My sister gave me a slow cooker (aka crock pot) a couple of years ago. She uses hers all the time. She is a very organized person and will whip something up before she heads to work and come home to a ready-to-go one-dish dinner. I’m not that organized in the morning and since we don’t have the counter space, mine is stored in the back of a cabinet and I often forget about it. This week, I pulled it out.

I have made various soups and casserole-type dishes in mine, but I wanted something new. While searching for recipes, I came across a couple things that I would have never thought you could make in a slow cooker — bread and cakes. How cool is that?

I make bread all of the time and I was excited to see how fast and simple the slow-cooker bread was. It didn’t have the delicious crust that I get with my standard recipe, but it is great for sandwich bread.

If you want to see all of the crazy things you can cook in your slow cooker, check out A Year of Slow Cooking. Good stuff.

The biggest challenge is finding an oven-proof dish that fits in your slow cooker.

1 tablespoon yeast
1/4 cup warm water
1 cup warm milk or buttermilk
1/4 cup rolled oats
1 teaspoon salt
2 tablespoons olive oil
2 tablespoons honey
1 whole egg
1/4 cup millet
2 tablespoons ground flax seeds
2 3/4 cups whole wheat flour


  • Grease a deep ovenproof dish (I used a 1.5 quart Corningware dish). Make sure it fits in your slow cooker.
  • In a large bowl, dissolve yeast in warm water; mix and let sit for five minutes.
  • Add milk, oats, salt, oil, honey, egg and ground flax seeds. Mix well.
  • Add flour and knead until smooth and elastic, about 5 minutes.
  •  Turn dough into the prepared oven-proof dish.
  • In bottom of the slow cooker, place 1/2 cup of water and a trivet or something to elevate the dish off the bottom of the cooker.
  • Place dish on the trivet; set a piece of oiled foil over the dough. From what I can tell, the foil is to keep the condensation from making the top soggy.
  • Cover and bake on high for 3 hours.
  • Remove and let cool on a wire rack.

Shared in Whole Foods for the Holidays.

Curried Cauliflower Flatbread

flatbreadThis delicious flatbread is a variation of a recipe from New York Times writer Mark Bittman. Serve it with a meal or as an appetizer.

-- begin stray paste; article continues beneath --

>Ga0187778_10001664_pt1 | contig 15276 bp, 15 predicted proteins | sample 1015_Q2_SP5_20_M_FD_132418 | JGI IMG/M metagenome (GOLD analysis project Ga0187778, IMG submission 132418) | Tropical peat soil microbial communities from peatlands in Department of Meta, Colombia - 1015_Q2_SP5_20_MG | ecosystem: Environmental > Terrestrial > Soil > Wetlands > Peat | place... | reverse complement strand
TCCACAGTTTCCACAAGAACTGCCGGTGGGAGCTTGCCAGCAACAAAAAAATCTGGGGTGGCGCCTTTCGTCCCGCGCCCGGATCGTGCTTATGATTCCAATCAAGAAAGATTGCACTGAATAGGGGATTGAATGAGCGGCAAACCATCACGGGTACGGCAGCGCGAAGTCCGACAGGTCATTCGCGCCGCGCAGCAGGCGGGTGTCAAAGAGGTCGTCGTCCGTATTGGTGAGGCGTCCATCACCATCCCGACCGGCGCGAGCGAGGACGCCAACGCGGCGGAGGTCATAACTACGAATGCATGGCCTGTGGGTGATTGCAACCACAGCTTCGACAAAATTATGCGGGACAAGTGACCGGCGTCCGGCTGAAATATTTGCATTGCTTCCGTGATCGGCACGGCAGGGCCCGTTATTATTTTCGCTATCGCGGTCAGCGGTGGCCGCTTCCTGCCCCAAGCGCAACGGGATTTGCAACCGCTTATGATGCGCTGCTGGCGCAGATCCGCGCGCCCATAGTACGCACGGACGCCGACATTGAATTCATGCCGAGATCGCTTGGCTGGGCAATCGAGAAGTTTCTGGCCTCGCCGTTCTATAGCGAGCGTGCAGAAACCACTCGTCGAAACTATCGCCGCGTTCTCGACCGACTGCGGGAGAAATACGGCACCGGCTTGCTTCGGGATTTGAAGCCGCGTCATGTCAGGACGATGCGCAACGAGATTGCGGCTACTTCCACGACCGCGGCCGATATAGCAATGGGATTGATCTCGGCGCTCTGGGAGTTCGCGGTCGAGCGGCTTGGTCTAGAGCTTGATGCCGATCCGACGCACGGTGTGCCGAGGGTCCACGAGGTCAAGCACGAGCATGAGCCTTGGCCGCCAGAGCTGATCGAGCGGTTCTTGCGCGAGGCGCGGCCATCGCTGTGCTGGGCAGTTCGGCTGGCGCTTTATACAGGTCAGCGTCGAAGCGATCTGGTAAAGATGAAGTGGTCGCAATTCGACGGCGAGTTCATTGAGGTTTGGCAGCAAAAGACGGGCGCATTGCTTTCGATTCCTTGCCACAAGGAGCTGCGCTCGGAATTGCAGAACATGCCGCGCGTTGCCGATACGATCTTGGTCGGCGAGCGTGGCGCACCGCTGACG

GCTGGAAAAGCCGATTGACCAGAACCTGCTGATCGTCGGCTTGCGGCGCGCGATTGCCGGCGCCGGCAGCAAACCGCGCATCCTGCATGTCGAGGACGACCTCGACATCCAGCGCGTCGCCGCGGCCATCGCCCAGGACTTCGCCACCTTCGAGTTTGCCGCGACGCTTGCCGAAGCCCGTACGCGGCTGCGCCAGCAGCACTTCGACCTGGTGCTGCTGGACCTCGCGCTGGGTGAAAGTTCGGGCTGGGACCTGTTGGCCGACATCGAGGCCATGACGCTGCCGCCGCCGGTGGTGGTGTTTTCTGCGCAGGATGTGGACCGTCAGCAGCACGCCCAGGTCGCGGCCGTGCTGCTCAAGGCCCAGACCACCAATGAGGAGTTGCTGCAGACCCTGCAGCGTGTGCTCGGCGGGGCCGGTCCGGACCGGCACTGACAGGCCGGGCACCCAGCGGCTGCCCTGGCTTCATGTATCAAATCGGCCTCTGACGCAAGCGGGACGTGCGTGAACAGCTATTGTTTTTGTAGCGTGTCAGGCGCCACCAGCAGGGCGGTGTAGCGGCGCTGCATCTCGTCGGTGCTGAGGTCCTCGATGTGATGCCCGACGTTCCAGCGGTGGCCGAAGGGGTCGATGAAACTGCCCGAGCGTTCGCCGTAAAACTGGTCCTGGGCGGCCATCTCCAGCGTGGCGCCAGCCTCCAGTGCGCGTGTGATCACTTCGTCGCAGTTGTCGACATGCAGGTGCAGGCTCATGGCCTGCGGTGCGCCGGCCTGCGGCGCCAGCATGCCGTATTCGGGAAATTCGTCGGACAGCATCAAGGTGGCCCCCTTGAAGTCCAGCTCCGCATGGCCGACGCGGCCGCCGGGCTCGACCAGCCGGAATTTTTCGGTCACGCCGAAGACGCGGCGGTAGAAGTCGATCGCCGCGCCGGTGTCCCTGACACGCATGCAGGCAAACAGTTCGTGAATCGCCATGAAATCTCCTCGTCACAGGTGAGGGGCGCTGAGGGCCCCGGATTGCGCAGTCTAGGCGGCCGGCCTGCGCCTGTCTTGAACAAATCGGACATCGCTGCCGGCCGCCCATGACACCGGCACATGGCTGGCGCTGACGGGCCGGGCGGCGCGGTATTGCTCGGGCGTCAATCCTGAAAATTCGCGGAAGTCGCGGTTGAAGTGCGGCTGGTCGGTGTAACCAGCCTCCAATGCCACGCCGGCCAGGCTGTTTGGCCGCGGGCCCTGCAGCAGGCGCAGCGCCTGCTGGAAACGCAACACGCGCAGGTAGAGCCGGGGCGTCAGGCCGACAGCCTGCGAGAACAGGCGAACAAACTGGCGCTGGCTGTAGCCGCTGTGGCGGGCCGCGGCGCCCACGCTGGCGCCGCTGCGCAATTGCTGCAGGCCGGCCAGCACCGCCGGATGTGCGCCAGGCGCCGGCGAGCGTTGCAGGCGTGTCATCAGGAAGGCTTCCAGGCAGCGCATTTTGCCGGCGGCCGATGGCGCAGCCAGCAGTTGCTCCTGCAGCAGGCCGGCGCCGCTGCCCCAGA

1 medium cauliflower head, finely chopped
4 tablespoons olive oil (divided)
1 teaspoon each salt and ground black pepper
1 cup whole wheat flour
I can of coconut milk (or substitute 2 1/4 cups of regular milk)
2 teaspoons curry powder
1 teaspoon turmeric
1 clove garlic, minced


  • Heat oven to 400 degrees.
  • Toss cauliflower with two tablespoons of olive oil, salt and pepper and place in a roasting pan. Spread into a single layer and roast until tender and nicely browned (10 to 15 minutes). Stir occasionally.
  • Place flour into a bowl. Add coconut milk and whisk together. The mixture should be about the consistency of pancake batter.
  • Sprinkle the roasted cauliflower with curry powder and turmeric and toss. Add garlic and fold cauliflower into batter.
  • Add two tablespoons of olive oil to a 10-inch oven-proof skillet and put in oven. Heat for a few minutes.
  • Once oil is hot, remove skillet from the oven and add batter. Spread evenly.
  • Return skillet to oven and bake for about 45 minutes, or until flatbread is well browned and the edges are crispy.
  • Let it rest for five minutes, then cut into wedges.

Serve warm or at room temperature. Serves six to eight.

Pita Bread

pitabreadI made another big batch of baba ganoush. Nothing suits it better than homemade, hot-out of-the-oven pita bread. Seriously.

The key to getting a pocket to form is a really hot oven. Mine didn’t form perfect pockets by any means but I didn’t care. They were delicious anyway. This recipe is adapted from the Moosewood Cookbook.

1 1/2 teaspoons active dry yeast
1 1/4 cups warm water
1 tablespoon sugar or honey
3 cups flour (1/2 white; 1/2 wheat)
1 1/2 teaspoon salt
olive oil

-Dissolve yeast in warm water; with sugar/honey, stir and let stand for 5 minutes.
-Mix flour and salt in a large bowl.
-Add yeast/water mix to flour and mix well.
-Turn dough to a flour surface and knead for about 10 minutes.
-Place dough in a large oiled bowl, cover bowl with plastic wrap and let stand in a warm place until double in size (about an hour).
– Punch dough down and knead for a few minutes then divide into 6 balls. Let stand for 15 minutes.
-Heat oven to 475ºF. If you have a pizza stone, place it in the oven to heat.
-On a lightly floured surface, roll balls into circles 1/2 thick and about as wide as your hand.
-If using a pizza stone, place the dough two at a time on the stone (or as many that will fit). If using a baking sheet, place the rolled out dough on an ungreased baking sheet. You can also place the dough directly on the oven rack. Cook for 8-10 minutes. The dough should puff up.
-Remove pita bread from the oven, wrap in a clean towel and place in paper bag for 15 minutes. This will deflate the bread and create the pocket.